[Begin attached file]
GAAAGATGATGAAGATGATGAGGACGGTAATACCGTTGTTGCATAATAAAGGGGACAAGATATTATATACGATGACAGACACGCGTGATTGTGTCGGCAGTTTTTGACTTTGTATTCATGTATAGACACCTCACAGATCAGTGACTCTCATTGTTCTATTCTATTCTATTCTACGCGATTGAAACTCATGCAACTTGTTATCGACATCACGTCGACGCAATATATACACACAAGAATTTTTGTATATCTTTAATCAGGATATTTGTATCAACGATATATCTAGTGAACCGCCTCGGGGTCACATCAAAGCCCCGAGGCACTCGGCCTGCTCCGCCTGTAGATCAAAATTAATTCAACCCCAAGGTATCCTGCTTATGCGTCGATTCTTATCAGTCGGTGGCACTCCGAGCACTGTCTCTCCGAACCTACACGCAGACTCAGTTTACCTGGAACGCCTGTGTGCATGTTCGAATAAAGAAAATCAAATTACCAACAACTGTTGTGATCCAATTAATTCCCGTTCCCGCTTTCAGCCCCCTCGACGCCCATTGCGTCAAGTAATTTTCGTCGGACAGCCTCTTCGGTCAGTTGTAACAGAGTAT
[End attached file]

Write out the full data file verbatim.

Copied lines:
GAAAGATGATGAAGATGATGAGGACGGTAATACCGTTGTTGCATAATAAAGGGGACAAGATATTATATACGATGACAGACACGCGTGATTGTGTCGGCAGTTTTTGACTTTGTATTCATGTATAGACACCTCACAGATCAGTGACTCTCATTGTTCTATTCTATTCTATTCTACGCGATTGAAACTCATGCAACTTGTTATCGACATCACGTCGACGCAATATATACACACAAGAATTTTTGTATATCTTTAATCAGGATATTTGTATCAACGATATATCTAGTGAACCGCCTCGGGGTCACATCAAAGCCCCGAGGCACTCGGCCTGCTCCGCCTGTAGATCAAAATTAATTCAACCCCAAGGTATCCTGCTTATGCGTCGATTCTTATCAGTCGGTGGCACTCCGAGCACTGTCTCTCCGAACCTACACGCAGACTCAGTTTACCTGGAACGCCTGTGTGCATGTTCGAATAAAGAAAATCAAATTACCAACAACTGTTGTGATCCAATTAATTCCCGTTCCCGCTTTCAGCCCCCTCGACGCCCATTGCGTCAAGTAATTTTCGTCGGACAGCCTCTTCGGTCAGTTGTAACAGAGTAT